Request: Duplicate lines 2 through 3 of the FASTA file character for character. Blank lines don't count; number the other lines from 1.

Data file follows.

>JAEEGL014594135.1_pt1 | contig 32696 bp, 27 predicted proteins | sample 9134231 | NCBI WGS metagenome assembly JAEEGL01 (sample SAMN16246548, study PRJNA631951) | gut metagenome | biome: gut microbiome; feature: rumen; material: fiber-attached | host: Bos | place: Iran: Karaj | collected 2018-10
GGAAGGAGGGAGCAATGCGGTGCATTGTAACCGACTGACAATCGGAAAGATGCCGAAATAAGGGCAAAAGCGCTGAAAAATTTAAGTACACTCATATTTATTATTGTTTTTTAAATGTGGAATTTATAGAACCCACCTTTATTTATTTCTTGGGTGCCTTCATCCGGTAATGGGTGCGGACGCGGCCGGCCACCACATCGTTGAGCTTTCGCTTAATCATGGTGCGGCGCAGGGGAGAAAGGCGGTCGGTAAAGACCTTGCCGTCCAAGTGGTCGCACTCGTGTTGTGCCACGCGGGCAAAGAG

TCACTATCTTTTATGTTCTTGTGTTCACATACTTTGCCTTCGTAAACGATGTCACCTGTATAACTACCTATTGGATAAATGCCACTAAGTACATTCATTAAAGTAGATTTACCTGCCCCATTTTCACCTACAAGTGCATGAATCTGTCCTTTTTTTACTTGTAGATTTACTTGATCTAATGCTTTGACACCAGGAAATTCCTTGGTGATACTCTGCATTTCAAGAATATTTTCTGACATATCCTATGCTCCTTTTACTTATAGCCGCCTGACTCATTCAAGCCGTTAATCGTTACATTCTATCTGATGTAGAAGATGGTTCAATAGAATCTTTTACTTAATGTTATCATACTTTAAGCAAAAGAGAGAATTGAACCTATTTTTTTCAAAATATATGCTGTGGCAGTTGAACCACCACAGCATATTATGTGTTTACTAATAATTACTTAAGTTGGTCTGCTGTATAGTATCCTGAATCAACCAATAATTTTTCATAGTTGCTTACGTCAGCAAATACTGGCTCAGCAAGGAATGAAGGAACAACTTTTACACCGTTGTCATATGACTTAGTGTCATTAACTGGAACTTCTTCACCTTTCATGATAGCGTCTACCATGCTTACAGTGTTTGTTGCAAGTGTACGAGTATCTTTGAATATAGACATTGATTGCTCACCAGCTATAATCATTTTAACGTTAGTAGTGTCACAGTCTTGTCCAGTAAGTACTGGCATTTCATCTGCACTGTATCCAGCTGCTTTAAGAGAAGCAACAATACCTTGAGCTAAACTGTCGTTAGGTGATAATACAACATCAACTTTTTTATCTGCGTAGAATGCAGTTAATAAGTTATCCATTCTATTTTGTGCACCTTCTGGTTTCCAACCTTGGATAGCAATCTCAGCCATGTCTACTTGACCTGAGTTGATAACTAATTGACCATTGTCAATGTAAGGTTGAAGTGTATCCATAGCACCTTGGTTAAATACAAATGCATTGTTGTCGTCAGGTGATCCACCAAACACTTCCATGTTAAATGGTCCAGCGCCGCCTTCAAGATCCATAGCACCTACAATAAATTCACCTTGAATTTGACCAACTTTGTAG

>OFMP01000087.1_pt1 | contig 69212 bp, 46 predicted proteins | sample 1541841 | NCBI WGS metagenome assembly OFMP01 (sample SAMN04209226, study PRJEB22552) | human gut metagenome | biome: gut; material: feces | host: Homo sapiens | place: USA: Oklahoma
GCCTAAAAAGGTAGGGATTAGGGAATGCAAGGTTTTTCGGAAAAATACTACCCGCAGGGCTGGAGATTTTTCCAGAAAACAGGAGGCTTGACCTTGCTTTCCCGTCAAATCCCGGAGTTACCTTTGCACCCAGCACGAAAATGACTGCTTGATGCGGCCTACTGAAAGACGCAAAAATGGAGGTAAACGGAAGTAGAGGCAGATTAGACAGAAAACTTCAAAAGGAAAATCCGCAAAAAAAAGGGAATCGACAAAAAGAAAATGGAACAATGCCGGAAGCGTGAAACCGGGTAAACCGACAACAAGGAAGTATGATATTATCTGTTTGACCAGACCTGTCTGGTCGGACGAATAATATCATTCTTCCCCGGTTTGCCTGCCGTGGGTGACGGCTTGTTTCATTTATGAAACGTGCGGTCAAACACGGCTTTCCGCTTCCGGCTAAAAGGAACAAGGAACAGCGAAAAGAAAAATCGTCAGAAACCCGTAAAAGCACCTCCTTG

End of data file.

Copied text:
GGAAGGAGGGAGCAATGCGGTGCATTGTAACCGACTGACAATCGGAAAGATGCCGAAATAAGGGCAAAAGCGCTGAAAAATTTAAGTACACTCATATTTATTATTGTTTTTTAAATGTGGAATTTATAGAACCCACCTTTATTTATTTCTTGGGTGCCTTCATCCGGTAATGGGTGCGGACGCGGCCGGCCACCACATCGTTGAGCTTTCGCTTAATCATGGTGCGGCGCAGGGGAGAAAGGCGGTCGGTAAAGACCTTGCCGTCCAAGTGGTCGCACTCGTGTTGTGCCACGCGGGCAAAGAG

TCACTATCTTTTATGTTCTTGTGTTCACATACTTTGCCTTCGTAAACGATGTCACCTGTATAACTACCTATTGGATAAATGCCACTAAGTACATTCATTAAAGTAGATTTACCTGCCCCATTTTCACCTACAAGTGCATGAATCTGTCCTTTTTTTACTTGTAGATTTACTTGATCTAATGCTTTGACACCAGGAAATTCCTTGGTGATACTCTGCATTTCAAGAATATTTTCTGACATATCCTATGCTCCTTTTACTTATAGCCGCCTGACTCATTCAAGCCGTTAATCGTTACATTCTATCTGATGTAGAAGATGGTTCAATAGAATCTTTTACTTAATGTTATCATACTTTAAGCAAAAGAGAGAATTGAACCTATTTTTTTCAAAATATATGCTGTGGCAGTTGAACCACCACAGCATATTATGTGTTTACTAATAATTACTTAAGTTGGTCTGCTGTATAGTATCCTGAATCAACCAATAATTTTTCATAGTTGCTTACGTCAGCAAATACTGGCTCAGCAAGGAATGAAGGAACAACTTTTACACCGTTGTCATATGACTTAGTGTCATTAACTGGAACTTCTTCACCTTTCATGATAGCGTCTACCATGCTTACAGTGTTTGTTGCAAGTGTACGAGTATCTTTGAATATAGACATTGATTGCTCACCAGCTATAATCATTTTAACGTTAGTAGTGTCACAGTCTTGTCCAGTAAGTACTGGCATTTCATCTGCACTGTATCCAGCTGCTTTAAGAGAAGCAACAATACCTTGAGCTAAACTGTCGTTAGGTGATAATACAACATCAACTTTTTTATCTGCGTAGAATGCAGTTAATAAGTTATCCATTCTATTTTGTGCACCTTCTGGTTTCCAACCTTGGATAGCAATCTCAGCCATGTCTACTTGACCTGAGTTGATAACTAATTGACCATTGTCAATGTAAGGTTGAAGTGTATCCATAGCACCTTGGTTAAATACAAATGCATTGTTGTCGTCAGGTGATCCACCAAACACTTCCATGTTAAATGGTCCAGCGCCGCCTTCAAGATCCATAGCACCTACAATAAATTCACCTTGAATTTGACCAACTTTGTAG